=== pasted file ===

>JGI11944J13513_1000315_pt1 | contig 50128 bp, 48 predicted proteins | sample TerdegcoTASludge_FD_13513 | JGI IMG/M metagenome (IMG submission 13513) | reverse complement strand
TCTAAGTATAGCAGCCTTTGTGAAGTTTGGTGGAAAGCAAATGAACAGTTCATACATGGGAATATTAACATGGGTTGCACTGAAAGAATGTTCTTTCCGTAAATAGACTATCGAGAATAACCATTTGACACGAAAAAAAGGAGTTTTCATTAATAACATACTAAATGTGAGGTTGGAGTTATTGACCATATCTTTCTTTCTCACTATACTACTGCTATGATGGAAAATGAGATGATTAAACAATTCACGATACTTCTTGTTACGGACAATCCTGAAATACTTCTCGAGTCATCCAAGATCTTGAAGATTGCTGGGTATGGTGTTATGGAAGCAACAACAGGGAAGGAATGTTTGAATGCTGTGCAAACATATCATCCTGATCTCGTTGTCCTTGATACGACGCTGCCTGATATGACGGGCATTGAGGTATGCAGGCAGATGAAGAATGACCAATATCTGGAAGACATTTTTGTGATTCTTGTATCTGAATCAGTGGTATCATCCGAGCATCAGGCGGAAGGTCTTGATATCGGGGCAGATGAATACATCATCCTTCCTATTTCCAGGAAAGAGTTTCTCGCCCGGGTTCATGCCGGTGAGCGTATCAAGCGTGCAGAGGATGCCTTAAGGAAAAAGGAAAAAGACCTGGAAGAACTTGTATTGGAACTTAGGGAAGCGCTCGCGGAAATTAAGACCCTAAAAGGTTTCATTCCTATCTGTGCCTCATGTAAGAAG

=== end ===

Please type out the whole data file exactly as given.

>JGI11944J13513_1000315_pt1 | contig 50128 bp, 48 predicted proteins | sample TerdegcoTASludge_FD_13513 | JGI IMG/M metagenome (IMG submission 13513) | reverse complement strand
TCTAAGTATAGCAGCCTTTGTGAAGTTTGGTGGAAAGCAAATGAACAGTTCATACATGGGAATATTAACATGGGTTGCACTGAAAGAATGTTCTTTCCGTAAATAGACTATCGAGAATAACCATTTGACACGAAAAAAAGGAGTTTTCATTAATAACATACTAAATGTGAGGTTGGAGTTATTGACCATATCTTTCTTTCTCACTATACTACTGCTATGATGGAAAATGAGATGATTAAACAATTCACGATACTTCTTGTTACGGACAATCCTGAAATACTTCTCGAGTCATCCAAGATCTTGAAGATTGCTGGGTATGGTGTTATGGAAGCAACAACAGGGAAGGAATGTTTGAATGCTGTGCAAACATATCATCCTGATCTCGTTGTCCTTGATACGACGCTGCCTGATATGACGGGCATTGAGGTATGCAGGCAGATGAAGAATGACCAATATCTGGAAGACATTTTTGTGATTCTTGTATCTGAATCAGTGGTATCATCCGAGCATCAGGCGGAAGGTCTTGATATCGGGGCAGATGAATACATCATCCTTCCTATTTCCAGGAAAGAGTTTCTCGCCCGGGTTCATGCCGGTGAGCGTATCAAGCGTGCAGAGGATGCCTTAAGGAAAAAGGAAAAAGACCTGGAAGAACTTGTATTGGAACTTAGGGAAGCGCTCGCGGAAATTAAGACCCTAAAAGGTTTCATTCCTATCTGTGCCTCATGTAAGAAG